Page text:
Under Larry Melancon, Daisy Devine covered three furlongs in :35 4/5 and was the fastest of five horses at that distance. Starting at the quarter pole, she reeled off splits of :12 1/5 and :23 3/5. She galloped out four furlongs in :49 1/5.
Daisy Devine previously posted a bullet work at Churchill April 26, when she covered five furlongs in :59 3/5. A daughter of Kafwain—Devil’s Dispute, by Devil’s Bag, Daisy Devine most recently captured the March 26 Fair Grounds Oaks (gr. II) for owner James Miller and trainer Andrew McKeever. She was bred in Kentucky by Reiley McDonald.
“Perfect,” trainer Andrew McKeever said after Daisy Devine's May 2 work. “I told Larry to let her do what she wants to do. I wanted a little decent work because she’s going to have to run hard and she looked good. She really quickened up at the eighth pole when he asked her to, so it was perfect. And she came back happy.”
Daisy Devine was outfitted in blinkers, as she has been for her past four starts, in which she is 4-3-1-0.
“We were just looking to keep her focused and try to keep her sweet and happy until she runs,” McKeever said.
A surface saturated with water from several days and nights of rain did not seem to affect the Kafwain filly, who has only raced on fast tracks but now has two bullet moves over Churchill slop.
“It doesn’t seem to matter to her,” McKeever said. “As long as it’s a dirt track she seems to like it, similar to the Fair Grounds, and we know she liked that.”
Daisy Devine, who will be ridden by James Graham in the Oaks, likely will make an appearance Wednesday during the Oaks-Derby training session.
“She trains herself and whatever she wants to do she can do,” McKeever said. “If she wants to go gallop, she can gallop; if she wants to jog, she can jog. Normally she prefers to get out there, even if it’s just to walk and stretch her legs.”
With jockey Alan Garcia in the irons, Plum Pretty drilled four furlongs in :48 1/5. Trained by Bob Baffert for John Fort’s Peachtree Stables, her splits were :12 2/5, :24 4/5, and :36 4/5. She galloped out five furlongs in 1:01 3/5.
“I was really with the way she went today,” trainer Bob Baffert said. “She likes the slop. She loves that stuff.”
Plum Pretty worked over a wet surface on April 27, but Baffert said the conditions were better Monday.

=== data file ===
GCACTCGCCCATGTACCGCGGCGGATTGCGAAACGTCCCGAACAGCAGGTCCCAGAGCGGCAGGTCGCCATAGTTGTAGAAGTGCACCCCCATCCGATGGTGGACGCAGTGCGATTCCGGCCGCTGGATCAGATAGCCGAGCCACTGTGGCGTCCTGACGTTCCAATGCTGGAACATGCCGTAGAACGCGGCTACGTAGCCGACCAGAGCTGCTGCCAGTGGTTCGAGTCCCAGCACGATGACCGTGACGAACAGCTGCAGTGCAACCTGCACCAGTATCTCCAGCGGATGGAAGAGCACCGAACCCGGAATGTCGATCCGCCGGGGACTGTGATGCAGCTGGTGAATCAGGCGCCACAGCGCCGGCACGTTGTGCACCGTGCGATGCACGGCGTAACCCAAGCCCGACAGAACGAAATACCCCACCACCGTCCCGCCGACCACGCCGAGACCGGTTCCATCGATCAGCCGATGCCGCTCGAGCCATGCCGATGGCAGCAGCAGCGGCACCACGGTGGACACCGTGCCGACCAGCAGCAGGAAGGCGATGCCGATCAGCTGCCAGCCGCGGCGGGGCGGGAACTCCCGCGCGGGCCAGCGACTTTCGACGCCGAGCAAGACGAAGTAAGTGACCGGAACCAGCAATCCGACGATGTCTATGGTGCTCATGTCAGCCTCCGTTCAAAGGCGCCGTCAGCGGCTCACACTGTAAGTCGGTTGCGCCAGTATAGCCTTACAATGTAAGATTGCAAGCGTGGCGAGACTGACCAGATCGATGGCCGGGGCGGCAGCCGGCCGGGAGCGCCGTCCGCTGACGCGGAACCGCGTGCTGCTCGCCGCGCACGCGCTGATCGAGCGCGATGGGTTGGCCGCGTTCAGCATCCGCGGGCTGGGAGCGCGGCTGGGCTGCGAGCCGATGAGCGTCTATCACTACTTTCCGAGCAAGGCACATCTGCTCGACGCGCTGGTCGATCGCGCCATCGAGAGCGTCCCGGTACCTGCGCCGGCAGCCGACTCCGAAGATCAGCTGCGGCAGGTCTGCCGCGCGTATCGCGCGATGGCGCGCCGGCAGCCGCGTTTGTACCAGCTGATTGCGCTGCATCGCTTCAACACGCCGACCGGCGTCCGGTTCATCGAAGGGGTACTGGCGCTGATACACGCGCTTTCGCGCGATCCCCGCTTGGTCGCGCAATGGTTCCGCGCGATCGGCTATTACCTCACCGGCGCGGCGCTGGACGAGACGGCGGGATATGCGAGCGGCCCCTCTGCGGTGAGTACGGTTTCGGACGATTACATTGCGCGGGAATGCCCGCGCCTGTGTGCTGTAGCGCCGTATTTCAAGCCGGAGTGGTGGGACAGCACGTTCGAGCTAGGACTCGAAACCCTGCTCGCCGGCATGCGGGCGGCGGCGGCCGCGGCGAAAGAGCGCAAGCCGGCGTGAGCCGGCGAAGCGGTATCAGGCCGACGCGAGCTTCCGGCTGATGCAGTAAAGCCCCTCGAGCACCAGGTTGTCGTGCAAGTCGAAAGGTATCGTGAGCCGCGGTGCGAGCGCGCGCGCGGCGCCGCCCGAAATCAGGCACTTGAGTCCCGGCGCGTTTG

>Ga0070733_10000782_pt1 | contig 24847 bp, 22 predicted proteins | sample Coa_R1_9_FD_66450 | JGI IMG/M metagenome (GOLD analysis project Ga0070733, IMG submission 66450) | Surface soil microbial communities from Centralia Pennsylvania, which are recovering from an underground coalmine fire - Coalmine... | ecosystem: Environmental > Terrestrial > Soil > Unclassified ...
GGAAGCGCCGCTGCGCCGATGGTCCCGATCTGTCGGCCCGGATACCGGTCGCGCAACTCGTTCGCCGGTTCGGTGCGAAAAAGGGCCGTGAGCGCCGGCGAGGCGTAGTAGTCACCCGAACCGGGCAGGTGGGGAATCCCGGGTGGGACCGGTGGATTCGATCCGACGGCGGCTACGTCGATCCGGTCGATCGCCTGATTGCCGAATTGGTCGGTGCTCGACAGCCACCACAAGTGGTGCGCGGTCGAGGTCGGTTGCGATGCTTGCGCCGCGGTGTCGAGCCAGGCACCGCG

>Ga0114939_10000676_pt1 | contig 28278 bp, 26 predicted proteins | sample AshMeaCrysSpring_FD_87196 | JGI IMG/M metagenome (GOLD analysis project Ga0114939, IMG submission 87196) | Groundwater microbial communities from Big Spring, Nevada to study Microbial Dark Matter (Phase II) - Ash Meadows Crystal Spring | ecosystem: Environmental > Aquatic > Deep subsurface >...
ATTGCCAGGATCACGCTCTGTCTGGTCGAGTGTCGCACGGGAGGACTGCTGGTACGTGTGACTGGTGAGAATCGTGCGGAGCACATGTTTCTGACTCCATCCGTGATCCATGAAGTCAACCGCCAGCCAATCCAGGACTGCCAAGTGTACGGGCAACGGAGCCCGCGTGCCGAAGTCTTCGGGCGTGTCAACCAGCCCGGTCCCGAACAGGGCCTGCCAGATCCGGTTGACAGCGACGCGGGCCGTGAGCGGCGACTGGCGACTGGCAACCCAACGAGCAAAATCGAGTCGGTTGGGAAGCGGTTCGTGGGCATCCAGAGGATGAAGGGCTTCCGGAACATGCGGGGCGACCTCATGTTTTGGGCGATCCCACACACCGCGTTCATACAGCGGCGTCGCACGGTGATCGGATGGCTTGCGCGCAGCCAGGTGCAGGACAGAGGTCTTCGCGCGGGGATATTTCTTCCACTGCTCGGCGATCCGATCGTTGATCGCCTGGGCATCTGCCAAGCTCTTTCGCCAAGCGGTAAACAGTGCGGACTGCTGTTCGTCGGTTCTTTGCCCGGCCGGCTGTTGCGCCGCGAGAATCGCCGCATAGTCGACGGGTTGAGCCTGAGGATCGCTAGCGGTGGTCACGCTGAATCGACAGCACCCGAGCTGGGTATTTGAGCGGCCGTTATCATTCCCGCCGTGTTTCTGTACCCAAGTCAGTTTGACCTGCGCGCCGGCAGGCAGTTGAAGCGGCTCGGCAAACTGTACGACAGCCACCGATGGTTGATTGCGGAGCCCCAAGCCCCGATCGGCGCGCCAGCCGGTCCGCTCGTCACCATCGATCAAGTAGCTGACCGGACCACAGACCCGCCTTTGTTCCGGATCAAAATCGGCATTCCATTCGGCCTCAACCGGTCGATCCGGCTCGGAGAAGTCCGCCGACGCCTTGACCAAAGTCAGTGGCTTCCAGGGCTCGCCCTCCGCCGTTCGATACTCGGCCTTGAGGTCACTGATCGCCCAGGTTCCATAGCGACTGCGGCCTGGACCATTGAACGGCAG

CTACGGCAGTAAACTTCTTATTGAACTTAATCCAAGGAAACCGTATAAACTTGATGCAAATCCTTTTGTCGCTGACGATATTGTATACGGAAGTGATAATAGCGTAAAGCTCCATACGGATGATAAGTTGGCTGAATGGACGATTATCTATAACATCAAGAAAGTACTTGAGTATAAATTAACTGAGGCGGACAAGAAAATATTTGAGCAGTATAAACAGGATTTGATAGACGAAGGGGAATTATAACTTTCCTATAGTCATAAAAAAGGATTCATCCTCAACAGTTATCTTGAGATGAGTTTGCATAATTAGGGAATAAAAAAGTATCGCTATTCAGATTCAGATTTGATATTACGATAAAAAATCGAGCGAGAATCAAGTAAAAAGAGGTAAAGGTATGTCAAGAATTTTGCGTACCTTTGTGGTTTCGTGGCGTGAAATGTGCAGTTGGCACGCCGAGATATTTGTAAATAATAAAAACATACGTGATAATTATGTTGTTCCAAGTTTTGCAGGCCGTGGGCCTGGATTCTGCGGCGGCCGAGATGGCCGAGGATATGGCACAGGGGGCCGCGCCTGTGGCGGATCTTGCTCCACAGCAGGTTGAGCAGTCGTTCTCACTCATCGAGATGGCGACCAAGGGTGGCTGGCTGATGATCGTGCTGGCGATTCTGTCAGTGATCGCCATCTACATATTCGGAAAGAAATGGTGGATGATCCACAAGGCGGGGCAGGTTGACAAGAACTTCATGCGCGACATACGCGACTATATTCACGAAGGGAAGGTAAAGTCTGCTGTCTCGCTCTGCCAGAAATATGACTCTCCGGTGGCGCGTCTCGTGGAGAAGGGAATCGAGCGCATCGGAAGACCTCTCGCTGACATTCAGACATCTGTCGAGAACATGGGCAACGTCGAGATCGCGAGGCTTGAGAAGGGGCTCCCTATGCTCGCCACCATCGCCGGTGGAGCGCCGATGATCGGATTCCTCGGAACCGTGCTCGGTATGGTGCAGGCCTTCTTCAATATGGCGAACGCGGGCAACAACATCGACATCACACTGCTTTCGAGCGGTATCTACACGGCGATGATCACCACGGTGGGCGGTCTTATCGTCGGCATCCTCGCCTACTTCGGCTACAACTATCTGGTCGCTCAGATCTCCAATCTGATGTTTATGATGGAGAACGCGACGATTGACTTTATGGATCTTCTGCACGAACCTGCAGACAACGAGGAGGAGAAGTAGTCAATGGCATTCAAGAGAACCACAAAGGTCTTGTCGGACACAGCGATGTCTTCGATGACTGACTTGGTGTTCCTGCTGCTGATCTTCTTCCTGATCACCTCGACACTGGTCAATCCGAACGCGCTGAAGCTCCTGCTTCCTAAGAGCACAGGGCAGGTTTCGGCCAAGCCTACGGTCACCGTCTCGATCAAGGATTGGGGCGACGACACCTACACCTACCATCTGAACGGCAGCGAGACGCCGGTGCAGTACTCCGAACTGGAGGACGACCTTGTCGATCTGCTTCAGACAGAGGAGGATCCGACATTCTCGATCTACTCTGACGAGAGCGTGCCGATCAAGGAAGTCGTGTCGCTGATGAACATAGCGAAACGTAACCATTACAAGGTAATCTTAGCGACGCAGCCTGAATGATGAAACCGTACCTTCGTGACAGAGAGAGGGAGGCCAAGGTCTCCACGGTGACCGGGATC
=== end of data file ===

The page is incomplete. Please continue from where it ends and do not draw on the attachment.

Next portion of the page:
“The track was in pretty good shape today. We got enough rain,” Baffert said. “The last time I worked these horses it didn’t rain enough and the track was sort of drying out heavy and mucky. I was really happy with the way they worked today because they went over it well.”
Martin Garcia will ride the filly in the Kentucky Oaks.
Plum Pretty, the 25-length winner of the March 27 Sunland Park Oaks, previously worked seven furlongs in 1:28 2/5 on April 26. The filly, who also finished third in both the Santa Ynez (gr. II) and Las Virgenes (gr. I) earlier this year, was bred in Pennsylvania by Silent Indy Stables and DDS Stables. She is by Medaglia d'Oro , out of the A.P. Indy mare Liszy.
“I’m going to talk to Bobby (Flay) today and we’ll come to a decision,” Pletcher said. “I think Bobby wants to run; he seems to be leaning that way. And I’ve seen nothing from her (Her Smile) to say that we couldn’t.
“Of course, the Black-Eyed Susan (gr. II, at Pimlico) is two weeks later and one would think it would be an easier spot. So we’ll see.”
Should Her Smile run in the Kentucky Oaks, which appears to be assured of a maximum field of 14 with or without her, jockey Garrett Gomez would have the call.
Meanwhile, Dan Glick and Steve Gowers, two of the partners in Right Time Racing, are considering a Kentucky Oaks run with their filly Street Storm, who is also under consideration for the May 6 Edgewood Presented by Kentucky National Insurance on the Churchill turf.
“She has improved so much and we are chewing on it,” Glick said of a possible Oaks run from Street Storm. “I am going to call (racing secretary) Ben (Huffman) this afternoon to see if we can get in.”
Street Storm has no graded stakes earnings and the Oaks is limited to 14 starters with the highest amount of graded earnings. Not counting Street Storm, 13 fillies were considered as probable for the races with two others possible, all with graded earnings.
“This partnership has three horses and one of them is a 2-year-old we just bought,” Glick said of the group that has eight partners, all Louisvillians or with Louisville ties. “It might be a once in a lifetime chance.”
“They’ve got two bullets,” trainer Steve Margolis said of Right Time Racing, which owns other Oaks hopeful Bouquet Booth. “And both are doing good.”